For that, the fault is with the law, not the courts. Frankly, if there was ever a list of cases that proved the need for a death sentence, this is high on the list, imo.

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                          • #28
                            Originally posted by Outis View Post
                            For that, the fault is with the law, not the courts. Frankly, if there was ever a list of cases that proved the need for a death sentence, this is high on the list, imo.
                            The fault is with the entire Norwegian society. Norway didn't give the death sentence to the violent Pakistani murderers, pimps, and other various thugs they imported into their cities; they're certainly not about to give it to Brevik. The main concern is that Brevik is being treated unequally with regard to the other prisoners, possibly because of certain vindictive elements among the prison staff. But this absolutely violates Norway's liberal dedication to both human equality and following proper bureaucratic and legal procedure, and we can only hope that such petty, cruel and unusual punishment is halted in the ongoing Norwegian crusade to show themselves the most enlightened white people in Europe.

                            If Norwegians were still Vikings, Brevik would have never done his deed in the first place, after all.
                            Last edited by Epoetker; 02-18-2014, 12:44 PM.

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                            • #29
                              Originally posted by Outis View Post
                              Technically, he got 21 years--that's the maximum sentence in Norway. The actual sentence is "as long as he is a danger to society," and unless he has a radical change of worldview, he will never see the outside of prison as a free man.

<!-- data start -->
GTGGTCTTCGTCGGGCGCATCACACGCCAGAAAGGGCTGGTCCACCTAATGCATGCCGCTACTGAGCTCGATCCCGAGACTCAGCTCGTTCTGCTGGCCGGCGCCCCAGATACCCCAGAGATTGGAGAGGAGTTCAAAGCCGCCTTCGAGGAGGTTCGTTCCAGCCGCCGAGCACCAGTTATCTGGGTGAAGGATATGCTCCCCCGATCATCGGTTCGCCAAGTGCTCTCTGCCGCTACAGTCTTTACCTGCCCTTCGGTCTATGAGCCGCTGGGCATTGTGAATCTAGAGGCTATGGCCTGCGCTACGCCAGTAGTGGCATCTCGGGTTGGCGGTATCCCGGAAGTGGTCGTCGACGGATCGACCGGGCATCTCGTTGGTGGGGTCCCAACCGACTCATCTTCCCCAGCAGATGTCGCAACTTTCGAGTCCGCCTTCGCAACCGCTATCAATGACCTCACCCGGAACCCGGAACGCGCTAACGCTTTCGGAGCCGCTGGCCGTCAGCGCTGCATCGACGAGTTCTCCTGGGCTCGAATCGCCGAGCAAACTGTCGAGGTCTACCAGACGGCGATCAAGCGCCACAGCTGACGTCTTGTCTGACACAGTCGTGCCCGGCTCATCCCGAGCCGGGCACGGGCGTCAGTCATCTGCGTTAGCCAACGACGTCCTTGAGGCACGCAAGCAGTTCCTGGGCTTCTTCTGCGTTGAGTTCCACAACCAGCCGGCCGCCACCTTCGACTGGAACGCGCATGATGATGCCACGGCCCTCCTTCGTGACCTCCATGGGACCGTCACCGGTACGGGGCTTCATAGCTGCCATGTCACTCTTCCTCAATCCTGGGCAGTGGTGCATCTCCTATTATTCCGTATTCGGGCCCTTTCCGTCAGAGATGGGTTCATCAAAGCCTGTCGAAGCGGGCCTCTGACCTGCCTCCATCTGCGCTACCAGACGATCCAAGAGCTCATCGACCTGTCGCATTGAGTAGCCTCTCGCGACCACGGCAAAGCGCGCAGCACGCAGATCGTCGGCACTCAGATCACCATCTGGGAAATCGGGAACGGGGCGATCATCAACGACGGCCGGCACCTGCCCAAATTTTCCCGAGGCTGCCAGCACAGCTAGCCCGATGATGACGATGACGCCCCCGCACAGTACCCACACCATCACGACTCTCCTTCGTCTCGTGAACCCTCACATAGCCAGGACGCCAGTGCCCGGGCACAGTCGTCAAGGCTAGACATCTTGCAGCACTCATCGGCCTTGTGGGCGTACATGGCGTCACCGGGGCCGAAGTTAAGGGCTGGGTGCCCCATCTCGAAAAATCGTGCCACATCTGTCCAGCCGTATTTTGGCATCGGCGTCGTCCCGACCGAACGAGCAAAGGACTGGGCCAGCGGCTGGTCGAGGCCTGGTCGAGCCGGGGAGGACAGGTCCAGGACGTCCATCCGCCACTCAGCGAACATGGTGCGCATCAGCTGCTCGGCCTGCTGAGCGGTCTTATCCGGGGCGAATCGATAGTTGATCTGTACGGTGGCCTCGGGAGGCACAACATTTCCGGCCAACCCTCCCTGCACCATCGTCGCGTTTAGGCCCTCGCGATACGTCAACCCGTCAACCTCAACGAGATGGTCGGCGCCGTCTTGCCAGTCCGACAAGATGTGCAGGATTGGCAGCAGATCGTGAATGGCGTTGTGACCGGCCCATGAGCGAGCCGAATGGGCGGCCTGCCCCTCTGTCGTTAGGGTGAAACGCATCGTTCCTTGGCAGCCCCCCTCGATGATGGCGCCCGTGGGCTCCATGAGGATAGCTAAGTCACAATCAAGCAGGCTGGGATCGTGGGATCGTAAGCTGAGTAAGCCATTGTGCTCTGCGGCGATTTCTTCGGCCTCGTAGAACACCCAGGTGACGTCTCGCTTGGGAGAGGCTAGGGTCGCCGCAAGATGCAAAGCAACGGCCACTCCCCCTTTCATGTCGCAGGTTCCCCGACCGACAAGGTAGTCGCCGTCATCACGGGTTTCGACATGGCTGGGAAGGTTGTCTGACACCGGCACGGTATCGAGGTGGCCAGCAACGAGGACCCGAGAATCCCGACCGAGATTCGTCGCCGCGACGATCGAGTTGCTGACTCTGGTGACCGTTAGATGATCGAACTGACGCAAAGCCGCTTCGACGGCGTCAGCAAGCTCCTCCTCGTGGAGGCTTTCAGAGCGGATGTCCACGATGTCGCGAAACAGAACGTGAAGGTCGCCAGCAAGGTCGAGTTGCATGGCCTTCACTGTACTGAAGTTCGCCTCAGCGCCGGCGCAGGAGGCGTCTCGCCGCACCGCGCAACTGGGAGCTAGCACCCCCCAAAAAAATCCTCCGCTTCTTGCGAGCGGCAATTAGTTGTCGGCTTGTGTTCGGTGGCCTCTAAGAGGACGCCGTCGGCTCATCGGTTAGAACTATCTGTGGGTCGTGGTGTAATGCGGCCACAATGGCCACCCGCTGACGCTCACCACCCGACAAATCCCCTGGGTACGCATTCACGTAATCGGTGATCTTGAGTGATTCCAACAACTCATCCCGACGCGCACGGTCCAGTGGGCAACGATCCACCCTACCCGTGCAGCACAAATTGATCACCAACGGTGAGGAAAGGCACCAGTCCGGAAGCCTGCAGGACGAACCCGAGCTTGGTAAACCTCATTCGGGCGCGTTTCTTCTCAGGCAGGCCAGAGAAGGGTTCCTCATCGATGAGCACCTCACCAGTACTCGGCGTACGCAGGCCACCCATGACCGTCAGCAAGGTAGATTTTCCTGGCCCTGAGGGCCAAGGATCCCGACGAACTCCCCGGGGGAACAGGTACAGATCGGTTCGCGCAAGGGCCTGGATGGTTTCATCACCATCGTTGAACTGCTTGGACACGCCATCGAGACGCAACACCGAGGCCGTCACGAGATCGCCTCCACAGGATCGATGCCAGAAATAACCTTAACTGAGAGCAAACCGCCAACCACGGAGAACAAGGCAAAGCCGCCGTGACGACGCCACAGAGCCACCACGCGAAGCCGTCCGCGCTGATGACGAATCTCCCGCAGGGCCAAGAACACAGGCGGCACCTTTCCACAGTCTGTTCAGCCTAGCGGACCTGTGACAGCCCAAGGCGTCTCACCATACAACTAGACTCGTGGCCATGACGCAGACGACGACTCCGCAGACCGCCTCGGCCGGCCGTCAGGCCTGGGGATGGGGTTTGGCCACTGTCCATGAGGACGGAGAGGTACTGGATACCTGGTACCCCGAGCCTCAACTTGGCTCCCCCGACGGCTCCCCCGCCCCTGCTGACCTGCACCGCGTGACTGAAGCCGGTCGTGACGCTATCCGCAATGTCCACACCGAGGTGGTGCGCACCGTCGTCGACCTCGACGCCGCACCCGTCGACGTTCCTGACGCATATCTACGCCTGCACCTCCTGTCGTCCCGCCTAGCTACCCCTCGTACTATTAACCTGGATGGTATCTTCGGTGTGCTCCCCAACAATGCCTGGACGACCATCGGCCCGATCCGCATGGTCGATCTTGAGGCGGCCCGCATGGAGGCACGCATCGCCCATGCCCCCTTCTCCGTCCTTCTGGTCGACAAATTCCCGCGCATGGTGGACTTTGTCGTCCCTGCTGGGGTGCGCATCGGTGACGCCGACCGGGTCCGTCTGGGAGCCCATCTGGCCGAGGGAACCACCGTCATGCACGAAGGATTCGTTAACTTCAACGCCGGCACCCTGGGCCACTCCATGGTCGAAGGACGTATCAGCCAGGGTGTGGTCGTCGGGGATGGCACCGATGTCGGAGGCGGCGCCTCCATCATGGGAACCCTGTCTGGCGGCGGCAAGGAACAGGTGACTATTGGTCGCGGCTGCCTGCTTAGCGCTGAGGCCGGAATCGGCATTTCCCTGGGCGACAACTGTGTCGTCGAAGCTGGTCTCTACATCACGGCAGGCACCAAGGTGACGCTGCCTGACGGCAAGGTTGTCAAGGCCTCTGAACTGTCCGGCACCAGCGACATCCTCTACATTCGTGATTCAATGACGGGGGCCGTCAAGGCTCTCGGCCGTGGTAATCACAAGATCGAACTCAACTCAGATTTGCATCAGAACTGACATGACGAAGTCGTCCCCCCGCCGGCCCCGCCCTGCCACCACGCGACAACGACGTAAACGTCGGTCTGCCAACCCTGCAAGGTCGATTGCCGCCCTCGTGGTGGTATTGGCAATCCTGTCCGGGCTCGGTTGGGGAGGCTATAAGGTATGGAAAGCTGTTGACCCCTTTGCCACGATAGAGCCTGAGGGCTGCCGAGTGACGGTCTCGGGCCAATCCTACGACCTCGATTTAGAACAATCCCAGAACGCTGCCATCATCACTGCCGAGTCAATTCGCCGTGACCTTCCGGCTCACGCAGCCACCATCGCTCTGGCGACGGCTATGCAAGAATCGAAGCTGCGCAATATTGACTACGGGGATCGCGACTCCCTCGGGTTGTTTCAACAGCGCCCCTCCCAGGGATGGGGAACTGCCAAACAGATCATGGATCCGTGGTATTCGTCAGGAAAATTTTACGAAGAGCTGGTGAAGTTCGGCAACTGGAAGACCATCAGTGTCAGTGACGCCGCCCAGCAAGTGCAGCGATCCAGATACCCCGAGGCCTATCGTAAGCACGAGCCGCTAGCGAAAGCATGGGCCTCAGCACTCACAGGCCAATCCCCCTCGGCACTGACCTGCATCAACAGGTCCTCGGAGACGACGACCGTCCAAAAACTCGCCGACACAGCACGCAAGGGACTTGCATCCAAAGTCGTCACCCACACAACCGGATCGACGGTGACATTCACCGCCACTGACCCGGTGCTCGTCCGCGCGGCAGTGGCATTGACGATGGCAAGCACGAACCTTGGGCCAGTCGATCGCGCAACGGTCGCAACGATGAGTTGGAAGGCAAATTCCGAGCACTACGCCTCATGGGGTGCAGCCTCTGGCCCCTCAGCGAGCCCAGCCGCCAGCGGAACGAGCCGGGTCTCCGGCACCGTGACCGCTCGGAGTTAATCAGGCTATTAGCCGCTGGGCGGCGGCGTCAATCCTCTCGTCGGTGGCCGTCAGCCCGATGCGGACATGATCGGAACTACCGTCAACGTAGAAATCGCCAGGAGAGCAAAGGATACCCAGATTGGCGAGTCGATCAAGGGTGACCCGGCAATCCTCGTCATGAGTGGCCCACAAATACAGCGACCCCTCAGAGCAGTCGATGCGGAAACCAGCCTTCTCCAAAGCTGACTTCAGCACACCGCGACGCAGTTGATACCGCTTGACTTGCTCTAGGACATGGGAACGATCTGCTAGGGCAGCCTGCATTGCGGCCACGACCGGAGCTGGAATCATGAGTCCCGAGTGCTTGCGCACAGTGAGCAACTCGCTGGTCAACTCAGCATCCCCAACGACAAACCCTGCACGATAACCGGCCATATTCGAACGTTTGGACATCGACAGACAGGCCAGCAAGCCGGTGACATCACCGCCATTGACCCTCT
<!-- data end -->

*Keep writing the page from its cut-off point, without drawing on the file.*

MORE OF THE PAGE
I understand the desire to provide sentences that will realistically serve the needs of society, but this kind of sentence can become nebulous. I read the other day about a local case where somebody committed some sex offenses a couple of decades ago, and their sentence ended five years ago, but the state refused to release him because they felt he was a threat to re-offend. This was used as rationale to hold him nearly five years without a trial before a judge said he had to be let go. (For what it's worth, there is evidence the person appears to have reformed somewhat in prison.) I can see people being okay with this kind of thing on a case by case basis, but in general, it can lead to some bad results and I believe sentences should be no more or no less than what they are set at (and this goes too for Norwegian "life sentences" masquerading as 21 year sentences).
                              "I am not angered that the Moral Majority boys campaign against abortion. I am angry when the same men who say, "Save OUR children" bellow "Build more and bigger bombers." That's right! Blast the children in other nations into eternity, or limbless misery as they lay crippled from "OUR" bombers! This does not jell." - Leonard Ravenhill

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                              • #30
                                Originally posted by KingsGambit View Post
                                I understand the desire to provide sentences that will realistically serve the needs of society, but this kind of sentence can become nebulous. I read the other day about a local case where somebody committed some sex offenses a couple of decades ago, and their sentence ended five years ago, but the state refused to release him because they felt he was a threat to re-offend. This was used as rationale to hold him nearly five years without a trial before a judge said he had to be let go. (For what it's worth, there is evidence the person appears to have reformed somewhat in prison.) I can see people being okay with this kind of thing on a case by case basis, but in general, it can lead to some bad results and I believe sentences should be no more or no less than what they are set at (and this goes too for Norwegian "life sentences" masquerading as 21 year sentences).
                                I know almost nothing of Norwegian law, but I'm given to understand (perhaps incorrectly) that in other countries that use a similar "until he is no danger to the public" guideline (specifically England), there is a fairly elaborate procedure for deciding whether or not the person actually is a danger, including the chance for the person to appear before a judge and argue their case, legal representation, medical and psychological evaluations, and the like. I'm also given to understand that in such cases, the burden of proof is on the government to establish that the person is a continuing danger, not upon the person to establish that they are safe. If Norway has similar procedures, then while I acknowledge that the potential of danger you cite is very real, there is some hope that it is mitigated by the procedures.